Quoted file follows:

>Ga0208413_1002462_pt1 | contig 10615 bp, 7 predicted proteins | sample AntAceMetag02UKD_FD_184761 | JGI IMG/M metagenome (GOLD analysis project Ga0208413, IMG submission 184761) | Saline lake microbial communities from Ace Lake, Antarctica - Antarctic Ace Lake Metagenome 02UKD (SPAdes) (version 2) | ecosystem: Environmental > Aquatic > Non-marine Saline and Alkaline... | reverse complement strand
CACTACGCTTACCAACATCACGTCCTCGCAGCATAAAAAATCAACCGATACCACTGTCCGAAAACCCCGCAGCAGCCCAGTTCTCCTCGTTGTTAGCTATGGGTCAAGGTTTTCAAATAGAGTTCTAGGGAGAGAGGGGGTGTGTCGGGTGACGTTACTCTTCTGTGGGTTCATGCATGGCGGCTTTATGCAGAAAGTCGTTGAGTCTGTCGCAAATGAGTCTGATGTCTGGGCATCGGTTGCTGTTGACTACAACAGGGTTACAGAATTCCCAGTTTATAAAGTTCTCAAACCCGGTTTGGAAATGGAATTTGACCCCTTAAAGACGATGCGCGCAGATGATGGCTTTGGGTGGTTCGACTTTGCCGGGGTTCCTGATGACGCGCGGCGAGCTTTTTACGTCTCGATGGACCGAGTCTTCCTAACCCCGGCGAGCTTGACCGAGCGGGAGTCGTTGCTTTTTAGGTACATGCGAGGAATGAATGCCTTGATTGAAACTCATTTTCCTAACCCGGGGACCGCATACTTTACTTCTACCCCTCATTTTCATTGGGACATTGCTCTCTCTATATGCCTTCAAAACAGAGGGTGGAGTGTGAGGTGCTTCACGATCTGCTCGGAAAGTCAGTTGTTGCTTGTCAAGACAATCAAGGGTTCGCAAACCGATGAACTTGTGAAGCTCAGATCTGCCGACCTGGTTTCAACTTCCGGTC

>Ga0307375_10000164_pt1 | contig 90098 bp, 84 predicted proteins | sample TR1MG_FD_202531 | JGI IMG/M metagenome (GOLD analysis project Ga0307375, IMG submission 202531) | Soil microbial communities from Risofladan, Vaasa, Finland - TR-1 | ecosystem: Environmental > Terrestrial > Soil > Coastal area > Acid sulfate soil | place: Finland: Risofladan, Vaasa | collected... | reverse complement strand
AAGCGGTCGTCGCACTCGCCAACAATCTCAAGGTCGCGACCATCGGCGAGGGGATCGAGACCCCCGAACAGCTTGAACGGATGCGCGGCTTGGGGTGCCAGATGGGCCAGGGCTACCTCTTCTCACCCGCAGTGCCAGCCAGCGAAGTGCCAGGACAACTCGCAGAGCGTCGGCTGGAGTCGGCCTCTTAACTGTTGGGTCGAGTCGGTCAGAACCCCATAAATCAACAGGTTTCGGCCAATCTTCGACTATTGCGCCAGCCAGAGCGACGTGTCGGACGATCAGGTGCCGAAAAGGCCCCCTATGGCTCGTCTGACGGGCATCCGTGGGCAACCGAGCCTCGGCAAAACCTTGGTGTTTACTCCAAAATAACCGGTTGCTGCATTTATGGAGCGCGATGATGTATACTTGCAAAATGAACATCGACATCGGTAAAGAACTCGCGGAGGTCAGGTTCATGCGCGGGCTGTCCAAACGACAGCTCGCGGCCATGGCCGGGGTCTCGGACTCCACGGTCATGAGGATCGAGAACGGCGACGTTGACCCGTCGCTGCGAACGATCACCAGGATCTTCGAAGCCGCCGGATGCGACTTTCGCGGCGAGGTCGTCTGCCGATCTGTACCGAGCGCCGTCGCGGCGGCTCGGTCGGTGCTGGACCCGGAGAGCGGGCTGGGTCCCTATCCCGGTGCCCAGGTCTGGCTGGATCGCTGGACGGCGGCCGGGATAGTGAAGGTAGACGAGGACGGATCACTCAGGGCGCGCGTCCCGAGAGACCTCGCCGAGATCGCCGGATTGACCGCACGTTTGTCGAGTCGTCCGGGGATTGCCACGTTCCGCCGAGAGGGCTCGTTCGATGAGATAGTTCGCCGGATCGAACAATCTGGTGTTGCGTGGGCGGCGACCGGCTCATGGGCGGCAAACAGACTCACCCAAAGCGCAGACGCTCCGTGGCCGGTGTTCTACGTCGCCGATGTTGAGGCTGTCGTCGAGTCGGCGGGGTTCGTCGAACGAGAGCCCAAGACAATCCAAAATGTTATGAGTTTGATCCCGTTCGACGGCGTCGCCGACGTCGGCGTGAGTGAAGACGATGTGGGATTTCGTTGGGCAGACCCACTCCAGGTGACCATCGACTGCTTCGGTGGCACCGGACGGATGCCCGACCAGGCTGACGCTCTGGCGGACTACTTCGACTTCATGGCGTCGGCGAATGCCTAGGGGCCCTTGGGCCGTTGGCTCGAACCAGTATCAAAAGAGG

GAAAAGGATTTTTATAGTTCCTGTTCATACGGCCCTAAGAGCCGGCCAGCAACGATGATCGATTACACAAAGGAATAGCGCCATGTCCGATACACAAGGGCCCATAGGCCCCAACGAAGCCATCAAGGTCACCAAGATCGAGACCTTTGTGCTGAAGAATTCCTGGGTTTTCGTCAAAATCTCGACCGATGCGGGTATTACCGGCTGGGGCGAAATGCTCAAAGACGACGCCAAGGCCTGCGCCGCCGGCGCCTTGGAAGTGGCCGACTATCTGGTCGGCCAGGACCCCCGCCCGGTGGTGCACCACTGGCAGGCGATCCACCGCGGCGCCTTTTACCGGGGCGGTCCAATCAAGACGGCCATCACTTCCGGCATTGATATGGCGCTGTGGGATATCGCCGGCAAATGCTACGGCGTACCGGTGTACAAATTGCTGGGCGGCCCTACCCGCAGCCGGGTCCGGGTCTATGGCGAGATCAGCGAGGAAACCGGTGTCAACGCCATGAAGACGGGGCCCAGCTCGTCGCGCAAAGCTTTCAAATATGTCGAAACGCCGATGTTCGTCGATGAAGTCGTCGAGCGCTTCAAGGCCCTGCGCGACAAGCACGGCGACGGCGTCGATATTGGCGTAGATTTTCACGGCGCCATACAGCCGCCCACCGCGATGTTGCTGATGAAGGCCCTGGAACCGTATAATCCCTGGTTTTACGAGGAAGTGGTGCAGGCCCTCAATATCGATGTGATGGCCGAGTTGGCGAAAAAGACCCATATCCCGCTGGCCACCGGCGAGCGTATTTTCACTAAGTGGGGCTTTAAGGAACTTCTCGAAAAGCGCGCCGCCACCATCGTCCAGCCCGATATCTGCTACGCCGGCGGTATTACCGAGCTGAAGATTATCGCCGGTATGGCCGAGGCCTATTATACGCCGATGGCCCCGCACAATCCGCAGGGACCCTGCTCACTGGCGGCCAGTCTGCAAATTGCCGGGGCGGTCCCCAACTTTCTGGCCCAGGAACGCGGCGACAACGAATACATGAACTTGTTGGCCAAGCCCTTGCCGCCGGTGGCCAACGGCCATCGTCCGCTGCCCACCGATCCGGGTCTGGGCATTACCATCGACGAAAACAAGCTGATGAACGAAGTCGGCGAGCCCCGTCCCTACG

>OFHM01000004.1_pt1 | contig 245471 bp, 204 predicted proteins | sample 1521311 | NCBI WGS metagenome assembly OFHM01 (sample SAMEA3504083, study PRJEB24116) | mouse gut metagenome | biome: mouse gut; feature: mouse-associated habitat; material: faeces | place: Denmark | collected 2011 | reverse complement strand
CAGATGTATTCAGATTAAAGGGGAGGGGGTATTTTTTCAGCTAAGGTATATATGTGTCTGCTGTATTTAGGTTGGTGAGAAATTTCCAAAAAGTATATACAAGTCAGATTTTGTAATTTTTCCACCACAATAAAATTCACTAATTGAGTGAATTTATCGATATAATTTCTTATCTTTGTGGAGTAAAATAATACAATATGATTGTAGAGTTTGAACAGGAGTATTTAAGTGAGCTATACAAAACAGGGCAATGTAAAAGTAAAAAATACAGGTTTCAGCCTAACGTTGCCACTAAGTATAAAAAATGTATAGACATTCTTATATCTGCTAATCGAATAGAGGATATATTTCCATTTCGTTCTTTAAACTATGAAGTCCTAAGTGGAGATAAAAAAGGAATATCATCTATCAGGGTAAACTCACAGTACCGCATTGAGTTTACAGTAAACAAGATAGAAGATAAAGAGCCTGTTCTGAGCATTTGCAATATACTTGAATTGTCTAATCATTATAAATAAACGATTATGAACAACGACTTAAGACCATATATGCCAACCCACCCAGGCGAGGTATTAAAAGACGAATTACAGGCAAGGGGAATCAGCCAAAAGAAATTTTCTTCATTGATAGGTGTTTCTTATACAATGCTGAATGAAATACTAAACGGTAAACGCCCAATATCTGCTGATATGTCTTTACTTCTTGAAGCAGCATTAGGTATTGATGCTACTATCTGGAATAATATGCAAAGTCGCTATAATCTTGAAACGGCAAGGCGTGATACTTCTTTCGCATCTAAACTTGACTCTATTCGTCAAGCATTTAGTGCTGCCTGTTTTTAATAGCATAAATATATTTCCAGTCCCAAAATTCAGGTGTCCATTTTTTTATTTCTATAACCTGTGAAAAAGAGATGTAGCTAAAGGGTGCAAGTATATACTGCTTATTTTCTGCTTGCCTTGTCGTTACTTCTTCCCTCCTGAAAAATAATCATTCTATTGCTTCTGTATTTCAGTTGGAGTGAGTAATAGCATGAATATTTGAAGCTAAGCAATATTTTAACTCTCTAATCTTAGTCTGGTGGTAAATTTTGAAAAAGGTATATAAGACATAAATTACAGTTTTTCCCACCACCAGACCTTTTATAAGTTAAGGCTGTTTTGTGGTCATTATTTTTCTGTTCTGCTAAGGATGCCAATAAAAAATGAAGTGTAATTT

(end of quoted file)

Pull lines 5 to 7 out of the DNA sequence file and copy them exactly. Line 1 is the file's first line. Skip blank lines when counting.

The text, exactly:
GAAAAGGATTTTTATAGTTCCTGTTCATACGGCCCTAAGAGCCGGCCAGCAACGATGATCGATTACACAAAGGAATAGCGCCATGTCCGATACACAAGGGCCCATAGGCCCCAACGAAGCCATCAAGGTCACCAAGATCGAGACCTTTGTGCTGAAGAATTCCTGGGTTTTCGTCAAAATCTCGACCGATGCGGGTATTACCGGCTGGGGCGAAATGCTCAAAGACGACGCCAAGGCCTGCGCCGCCGGCGCCTTGGAAGTGGCCGACTATCTGGTCGGCCAGGACCCCCGCCCGGTGGTGCACCACTGGCAGGCGATCCACCGCGGCGCCTTTTACCGGGGCGGTCCAATCAAGACGGCCATCACTTCCGGCATTGATATGGCGCTGTGGGATATCGCCGGCAAATGCTACGGCGTACCGGTGTACAAATTGCTGGGCGGCCCTACCCGCAGCCGGGTCCGGGTCTATGGCGAGATCAGCGAGGAAACCGGTGTCAACGCCATGAAGACGGGGCCCAGCTCGTCGCGCAAAGCTTTCAAATATGTCGAAACGCCGATGTTCGTCGATGAAGTCGTCGAGCGCTTCAAGGCCCTGCGCGACAAGCACGGCGACGGCGTCGATATTGGCGTAGATTTTCACGGCGCCATACAGCCGCCCACCGCGATGTTGCTGATGAAGGCCCTGGAACCGTATAATCCCTGGTTTTACGAGGAAGTGGTGCAGGCCCTCAATATCGATGTGATGGCCGAGTTGGCGAAAAAGACCCATATCCCGCTGGCCACCGGCGAGCGTATTTTCACTAAGTGGGGCTTTAAGGAACTTCTCGAAAAGCGCGCCGCCACCATCGTCCAGCCCGATATCTGCTACGCCGGCGGTATTACCGAGCTGAAGATTATCGCCGGTATGGCCGAGGCCTATTATACGCCGATGGCCCCGCACAATCCGCAGGGACCCTGCTCACTGGCGGCCAGTCTGCAAATTGCCGGGGCGGTCCCCAACTTTCTGGCCCAGGAACGCGGCGACAACGAATACATGAACTTGTTGGCCAAGCCCTTGCCGCCGGTGGCCAACGGCCATCGTCCGCTGCCCACCGATCCGGGTCTGGGCATTACCATCGACGAAAACAAGCTGATGAACGAAGTCGGCGAGCCCCGTCCCTACG

>OFHM01000004.1_pt1 | contig 245471 bp, 204 predicted proteins | sample 1521311 | NCBI WGS metagenome assembly OFHM01 (sample SAMEA3504083, study PRJEB24116) | mouse gut metagenome | biome: mouse gut; feature: mouse-associated habitat; material: faeces | place: Denmark | collected 2011 | reverse complement strand
CAGATGTATTCAGATTAAAGGGGAGGGGGTATTTTTTCAGCTAAGGTATATATGTGTCTGCTGTATTTAGGTTGGTGAGAAATTTCCAAAAAGTATATACAAGTCAGATTTTGTAATTTTTCCACCACAATAAAATTCACTAATTGAGTGAATTTATCGATATAATTTCTTATCTTTGTGGAGTAAAATAATACAATATGATTGTAGAGTTTGAACAGGAGTATTTAAGTGAGCTATACAAAACAGGGCAATGTAAAAGTAAAAAATACAGGTTTCAGCCTAACGTTGCCACTAAGTATAAAAAATGTATAGACATTCTTATATCTGCTAATCGAATAGAGGATATATTTCCATTTCGTTCTTTAAACTATGAAGTCCTAAGTGGAGATAAAAAAGGAATATCATCTATCAGGGTAAACTCACAGTACCGCATTGAGTTTACAGTAAACAAGATAGAAGATAAAGAGCCTGTTCTGAGCATTTGCAATATACTTGAATTGTCTAATCATTATAAATAAACGATTATGAACAACGACTTAAGACCATATATGCCAACCCACCCAGGCGAGGTATTAAAAGACGAATTACAGGCAAGGGGAATCAGCCAAAAGAAATTTTCTTCATTGATAGGTGTTTCTTATACAATGCTGAATGAAATACTAAACGGTAAACGCCCAATATCTGCTGATATGTCTTTACTTCTTGAAGCAGCATTAGGTATTGATGCTACTATCTGGAATAATATGCAAAGTCGCTATAATCTTGAAACGGCAAGGCGTGATACTTCTTTCGCATCTAAACTTGACTCTATTCGTCAAGCATTTAGTGCTGCCTGTTTTTAATAGCATAAATATATTTCCAGTCCCAAAATTCAGGTGTCCATTTTTTTATTTCTATAACCTGTGAAAAAGAGATGTAGCTAAAGGGTGCAAGTATATACTGCTTATTTTCTGCTTGCCTTGTCGTTACTTCTTCCCTCCTGAAAAATAATCATTCTATTGCTTCTGTATTTCAGTTGGAGTGAGTAATAGCATGAATATTTGAAGCTAAGCAATATTTTAACTCTCTAATCTTAGTCTGGTGGTAAATTTTGAAAAAGGTATATAAGACATAAATTACAGTTTTTCCCACCACCAGACCTTTTATAAGTTAAGGCTGTTTTGTGGTCATTATTTTTCTGTTCTGCTAAGGATGCCAATAAAAAATGAAGTGTAATTT